An effort to recall four SMMUSD board members began as organizers submitted signatures to recall board members Laurie Lieberman, Maria Leon-Vasquez, Jon Kean and Richard Tahvildaran-Jesswein. The recall petition argued that the four had increased socio-economic inequality, failed to close the achievement gap, neglected to hold incompetent administrators accountable, undermined teachers and hurt the long-term economic viability of the district and City.
The commemoration of the Venice Japanese American Memorial Monument took place marking the 79th anniversary of Executive Order 9066, which forcibly incarcerated 120,000 Japanese Americans living on the West Coast during World War II. Approximately 1,000 of these residents came from Venice, Santa Monica, and Malibu.
Chulita Mexican restaurant in Venice was selected as one of 100 restaurants to participate in a nationwide small business accelerator program, designed to support BIPOC and woman owned restaurants hit by the pandemic.
The Centers for Disease Control and Prevention updated its guidance to say fully vaccinated people could travel within the U.S. without getting tested for the coronavirus or going into quarantine afterward.
A year of isolation took a strong toll on many seniors’ health, but in Santa Monica WISE’s virtual programming helped over 400 aging residents stay fit, mentally stimulated, and socially connected.
City Hall asked school officials to rethink plans that could reduce public access to fields and open space on school grounds.
A divided council advanced plans for the City’s housing element after discussions about meeting state mandates expanded to cover possible solutions to questions of historic racial injustice.
Negin Singh announced her resignation as Executive Director of the Pier Corporation with plans for current Deputy Director Jim Harris to step in as interim director. Singh assumed the role three and a half years ago to help reimagine the Twilight Concert Series and said that the current needs of the pier no longer aligned with her skillset in arts and culture event planning.
The Santa Monica Pier and Pacific Park fully reopened, but crowds of tourists and local residents prompted police to limit access one Sunday night, and local officials said they were prepared to do so again if necessary.
A proposal by two Los Angeles councilmen to set up temporary camps or “tiny homes” for homeless people in beach parking lots drew opposition. The motion asked the city administrative officer to evaluate and identify funding for temporary sites for “single-occupancy tiny homes or safe camping” at Will Rogers State Beach in Pacific Palisades, Dockweiler Beach in Playa del Rey and Fisherman’s Village in Marina del Rey.
Governor Newsom announced plans to lift most coronavirus restrictions on businesses and workplaces June 15, with officials saying enough people should be vaccinated by then to allow for life to almost get back to a pre-pandemic normal.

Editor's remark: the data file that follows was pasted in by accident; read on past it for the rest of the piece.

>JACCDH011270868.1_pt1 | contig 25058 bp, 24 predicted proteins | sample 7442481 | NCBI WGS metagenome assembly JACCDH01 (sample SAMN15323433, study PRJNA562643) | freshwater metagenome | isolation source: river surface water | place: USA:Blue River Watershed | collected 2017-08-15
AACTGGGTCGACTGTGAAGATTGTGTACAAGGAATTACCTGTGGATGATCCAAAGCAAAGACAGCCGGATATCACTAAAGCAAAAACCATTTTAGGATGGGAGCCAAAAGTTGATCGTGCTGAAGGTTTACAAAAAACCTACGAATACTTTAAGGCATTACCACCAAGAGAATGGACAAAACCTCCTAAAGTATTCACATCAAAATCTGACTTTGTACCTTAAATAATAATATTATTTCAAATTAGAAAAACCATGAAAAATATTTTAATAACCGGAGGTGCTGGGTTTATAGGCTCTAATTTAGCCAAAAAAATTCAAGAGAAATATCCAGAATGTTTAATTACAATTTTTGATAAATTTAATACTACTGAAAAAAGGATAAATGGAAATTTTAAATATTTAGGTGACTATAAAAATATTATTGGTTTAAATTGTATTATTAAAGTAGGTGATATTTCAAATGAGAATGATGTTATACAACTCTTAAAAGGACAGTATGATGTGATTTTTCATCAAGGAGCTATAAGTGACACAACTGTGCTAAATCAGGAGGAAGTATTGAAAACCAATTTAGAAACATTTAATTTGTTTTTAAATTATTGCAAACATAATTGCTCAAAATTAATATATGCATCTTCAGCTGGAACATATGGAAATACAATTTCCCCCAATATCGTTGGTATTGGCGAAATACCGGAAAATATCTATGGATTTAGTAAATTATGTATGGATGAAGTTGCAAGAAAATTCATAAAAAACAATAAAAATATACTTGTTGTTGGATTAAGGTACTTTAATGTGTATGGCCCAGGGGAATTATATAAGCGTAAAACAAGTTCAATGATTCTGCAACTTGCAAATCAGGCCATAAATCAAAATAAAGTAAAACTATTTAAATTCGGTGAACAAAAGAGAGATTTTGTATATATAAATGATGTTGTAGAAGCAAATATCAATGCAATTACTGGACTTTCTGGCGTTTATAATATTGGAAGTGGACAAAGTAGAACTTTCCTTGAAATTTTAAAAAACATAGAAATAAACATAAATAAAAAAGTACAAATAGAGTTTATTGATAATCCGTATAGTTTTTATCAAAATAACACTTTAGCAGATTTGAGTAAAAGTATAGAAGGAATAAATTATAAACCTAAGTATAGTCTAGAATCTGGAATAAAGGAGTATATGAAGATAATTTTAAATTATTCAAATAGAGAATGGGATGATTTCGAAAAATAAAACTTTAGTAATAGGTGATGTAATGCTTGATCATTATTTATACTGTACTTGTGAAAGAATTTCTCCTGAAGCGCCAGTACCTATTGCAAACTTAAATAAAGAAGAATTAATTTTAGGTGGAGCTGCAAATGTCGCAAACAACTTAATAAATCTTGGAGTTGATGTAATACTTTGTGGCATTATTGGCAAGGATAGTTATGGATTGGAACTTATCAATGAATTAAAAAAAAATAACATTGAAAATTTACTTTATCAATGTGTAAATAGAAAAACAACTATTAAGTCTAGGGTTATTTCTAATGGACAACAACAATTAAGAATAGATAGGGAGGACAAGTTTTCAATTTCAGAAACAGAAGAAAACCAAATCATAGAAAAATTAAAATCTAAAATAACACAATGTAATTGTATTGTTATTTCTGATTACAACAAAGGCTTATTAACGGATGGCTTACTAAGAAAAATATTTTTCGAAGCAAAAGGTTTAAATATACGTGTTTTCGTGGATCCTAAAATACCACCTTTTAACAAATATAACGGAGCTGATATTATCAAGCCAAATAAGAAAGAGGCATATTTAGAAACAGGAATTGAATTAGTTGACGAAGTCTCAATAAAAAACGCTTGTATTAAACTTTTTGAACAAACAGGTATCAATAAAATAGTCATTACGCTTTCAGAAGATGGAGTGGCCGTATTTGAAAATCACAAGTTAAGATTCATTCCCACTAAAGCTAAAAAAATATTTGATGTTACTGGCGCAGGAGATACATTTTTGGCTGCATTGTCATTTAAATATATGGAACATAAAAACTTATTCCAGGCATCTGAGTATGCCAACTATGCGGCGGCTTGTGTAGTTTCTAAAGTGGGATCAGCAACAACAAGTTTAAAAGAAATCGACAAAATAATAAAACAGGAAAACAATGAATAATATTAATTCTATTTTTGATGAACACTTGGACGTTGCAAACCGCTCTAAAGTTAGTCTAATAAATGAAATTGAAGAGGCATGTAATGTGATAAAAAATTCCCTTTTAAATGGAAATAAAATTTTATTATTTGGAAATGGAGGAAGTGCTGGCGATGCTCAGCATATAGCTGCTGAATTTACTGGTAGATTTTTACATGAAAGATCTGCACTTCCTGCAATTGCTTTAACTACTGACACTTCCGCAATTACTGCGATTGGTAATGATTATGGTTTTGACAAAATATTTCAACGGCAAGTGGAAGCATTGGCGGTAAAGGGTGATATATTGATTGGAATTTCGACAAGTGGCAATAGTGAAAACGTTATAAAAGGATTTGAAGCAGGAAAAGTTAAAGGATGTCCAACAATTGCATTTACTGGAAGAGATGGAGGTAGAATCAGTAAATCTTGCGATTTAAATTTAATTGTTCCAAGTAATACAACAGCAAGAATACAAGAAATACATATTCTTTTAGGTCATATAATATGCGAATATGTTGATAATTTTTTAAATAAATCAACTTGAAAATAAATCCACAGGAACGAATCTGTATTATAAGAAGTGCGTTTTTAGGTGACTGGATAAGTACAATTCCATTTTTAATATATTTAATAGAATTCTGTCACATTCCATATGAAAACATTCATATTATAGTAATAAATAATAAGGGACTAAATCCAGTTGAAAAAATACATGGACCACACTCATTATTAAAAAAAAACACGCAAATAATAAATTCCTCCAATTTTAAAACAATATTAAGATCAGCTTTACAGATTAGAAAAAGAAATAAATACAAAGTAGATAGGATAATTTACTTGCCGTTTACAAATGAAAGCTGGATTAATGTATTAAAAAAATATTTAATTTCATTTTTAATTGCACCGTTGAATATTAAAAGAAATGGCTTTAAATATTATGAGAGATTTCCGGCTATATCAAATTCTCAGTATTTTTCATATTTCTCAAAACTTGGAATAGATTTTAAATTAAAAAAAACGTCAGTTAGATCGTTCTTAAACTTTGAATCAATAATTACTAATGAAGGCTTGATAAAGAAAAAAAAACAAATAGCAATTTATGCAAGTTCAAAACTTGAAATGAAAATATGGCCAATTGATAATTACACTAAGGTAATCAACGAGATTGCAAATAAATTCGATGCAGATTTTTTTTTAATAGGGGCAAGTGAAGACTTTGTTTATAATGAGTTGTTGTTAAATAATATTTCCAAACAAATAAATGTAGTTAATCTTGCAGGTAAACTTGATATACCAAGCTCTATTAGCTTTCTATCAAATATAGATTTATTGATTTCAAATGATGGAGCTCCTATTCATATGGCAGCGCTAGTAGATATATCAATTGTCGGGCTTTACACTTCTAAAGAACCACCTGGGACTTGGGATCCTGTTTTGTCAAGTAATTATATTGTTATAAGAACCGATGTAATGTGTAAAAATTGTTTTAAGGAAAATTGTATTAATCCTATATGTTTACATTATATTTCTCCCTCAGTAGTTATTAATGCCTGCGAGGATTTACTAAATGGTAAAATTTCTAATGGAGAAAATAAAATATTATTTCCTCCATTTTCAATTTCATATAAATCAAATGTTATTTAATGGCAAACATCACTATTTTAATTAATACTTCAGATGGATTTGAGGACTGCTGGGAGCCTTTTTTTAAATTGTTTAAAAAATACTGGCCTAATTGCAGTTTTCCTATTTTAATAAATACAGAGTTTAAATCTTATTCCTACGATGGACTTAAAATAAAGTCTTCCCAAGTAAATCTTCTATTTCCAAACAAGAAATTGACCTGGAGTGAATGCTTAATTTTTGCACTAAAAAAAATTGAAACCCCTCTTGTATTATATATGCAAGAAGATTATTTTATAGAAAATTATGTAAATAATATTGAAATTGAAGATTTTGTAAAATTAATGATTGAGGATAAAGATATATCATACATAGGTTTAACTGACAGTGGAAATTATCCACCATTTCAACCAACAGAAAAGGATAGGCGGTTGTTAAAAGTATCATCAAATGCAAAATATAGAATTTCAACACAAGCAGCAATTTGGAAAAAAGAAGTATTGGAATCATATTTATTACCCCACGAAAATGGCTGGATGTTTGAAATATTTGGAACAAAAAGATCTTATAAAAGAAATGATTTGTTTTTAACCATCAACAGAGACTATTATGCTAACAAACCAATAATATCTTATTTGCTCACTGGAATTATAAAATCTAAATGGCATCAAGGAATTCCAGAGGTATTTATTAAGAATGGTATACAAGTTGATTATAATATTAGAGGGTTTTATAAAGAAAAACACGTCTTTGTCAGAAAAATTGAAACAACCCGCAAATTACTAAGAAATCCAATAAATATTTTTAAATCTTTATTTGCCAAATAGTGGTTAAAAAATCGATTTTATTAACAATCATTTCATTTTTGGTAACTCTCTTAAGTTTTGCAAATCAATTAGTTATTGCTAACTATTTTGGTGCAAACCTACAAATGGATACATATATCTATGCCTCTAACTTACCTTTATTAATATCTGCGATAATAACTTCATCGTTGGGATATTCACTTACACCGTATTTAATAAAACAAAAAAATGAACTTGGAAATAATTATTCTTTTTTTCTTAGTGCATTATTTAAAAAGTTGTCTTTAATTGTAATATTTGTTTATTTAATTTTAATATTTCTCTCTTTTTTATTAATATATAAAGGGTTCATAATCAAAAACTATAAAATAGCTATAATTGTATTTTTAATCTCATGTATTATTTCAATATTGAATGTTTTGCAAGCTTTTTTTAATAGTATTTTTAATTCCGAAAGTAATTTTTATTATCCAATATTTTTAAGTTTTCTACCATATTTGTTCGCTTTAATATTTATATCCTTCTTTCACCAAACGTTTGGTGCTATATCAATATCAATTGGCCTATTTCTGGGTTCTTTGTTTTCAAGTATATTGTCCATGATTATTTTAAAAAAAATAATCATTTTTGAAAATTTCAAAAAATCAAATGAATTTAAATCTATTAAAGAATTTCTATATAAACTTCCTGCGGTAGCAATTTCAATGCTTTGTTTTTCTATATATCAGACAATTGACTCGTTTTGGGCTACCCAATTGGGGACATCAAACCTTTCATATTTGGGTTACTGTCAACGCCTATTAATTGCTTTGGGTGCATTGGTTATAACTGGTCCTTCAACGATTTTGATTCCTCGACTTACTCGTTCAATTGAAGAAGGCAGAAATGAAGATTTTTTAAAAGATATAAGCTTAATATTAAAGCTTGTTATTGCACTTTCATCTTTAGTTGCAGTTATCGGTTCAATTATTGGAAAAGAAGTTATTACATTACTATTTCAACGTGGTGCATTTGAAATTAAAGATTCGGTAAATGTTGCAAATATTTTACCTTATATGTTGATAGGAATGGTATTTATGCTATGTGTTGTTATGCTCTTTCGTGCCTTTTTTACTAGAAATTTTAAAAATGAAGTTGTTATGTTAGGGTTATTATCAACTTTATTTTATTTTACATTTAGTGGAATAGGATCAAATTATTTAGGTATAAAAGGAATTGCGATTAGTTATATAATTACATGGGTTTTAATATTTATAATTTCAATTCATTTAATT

Efforts to recall members of the school board were derailed due to a lack of signatures on their initial paperwork. That paperwork includes the reasons for the recall and signatures from registered voters; however recall organizers used an incorrect formula for determining the number of required signatures.
Leaders of the Metro transportation agency explored the feasibility of a completely fareless system. CEO Phillip Washington met with local residents, riders and other stakeholders to discuss a pilot program, expected to launch in January 2022, that would eventually allow low income and K-12 students an opportunity to ride at no cost.
Dozens of volunteers transformed a half-acre piece of property on Will Rogers’ campus into the early stages of a regenerative food forest.
Fed up by the high rates of food insecurity and food waste in L.A. County, 19-year-old Theo Goldstine came up with an app that connects individuals with surplus food with those around them who could use that food.
Santa Monica was allocated $29.3 million from the American Rescue Plan Act and city leaders proposed using the money to continue a Rent Relief Program, fund community projects and reopen City facilities and in-person services.
Inspired by the racial uprisings of the last year, Suárez Dance Theater launched a film series shining a light on the often overlooked stories of Santa Monica’s Black, Indigenous, and Latinx community members. The “Mapping our Stories” project was created in collaboration with filmmaker Leonardo Rivas and three groups of BIPOC performers, whose videos each highlight a different culture and area.
In five decades of lifeguarding, Ed Vodrazka has seen and heard some truly mindboggling acts of heroism and brought them all together in “Stories from Sea Level” — a book recounting 38 epic ocean tales from San Diego to the Sonoma Coast. The stories range from valorous, to humorous, to downright bizarre, and shed light on the close knit yet little known world of California’s lifeguards.
L.A. County expanded vaccination eligibility to all residents age 16 and older and continued to reopen sectors of the economy. Residents ages 16 and 17 had to schedule an appointment at a site offering the Pfizer vaccine, as neither Johnson & Johnson nor Moderna vaccines were approved for use on this age group.
Members of the Rent Control Board voted unanimously to support AB 854, which strives to limit the use of Ellis Act evictions by speculative property investors. The bill did not make it to the Assembly floor.
Suchi Branfman brought the imagined dances of incarcerated individuals to life. Her project, entitled “Undanced Dances Through Prison Walls During a Pandemic”, featured 11 professional artists enacting dances written by prisoners in the California Rehabilitation Center.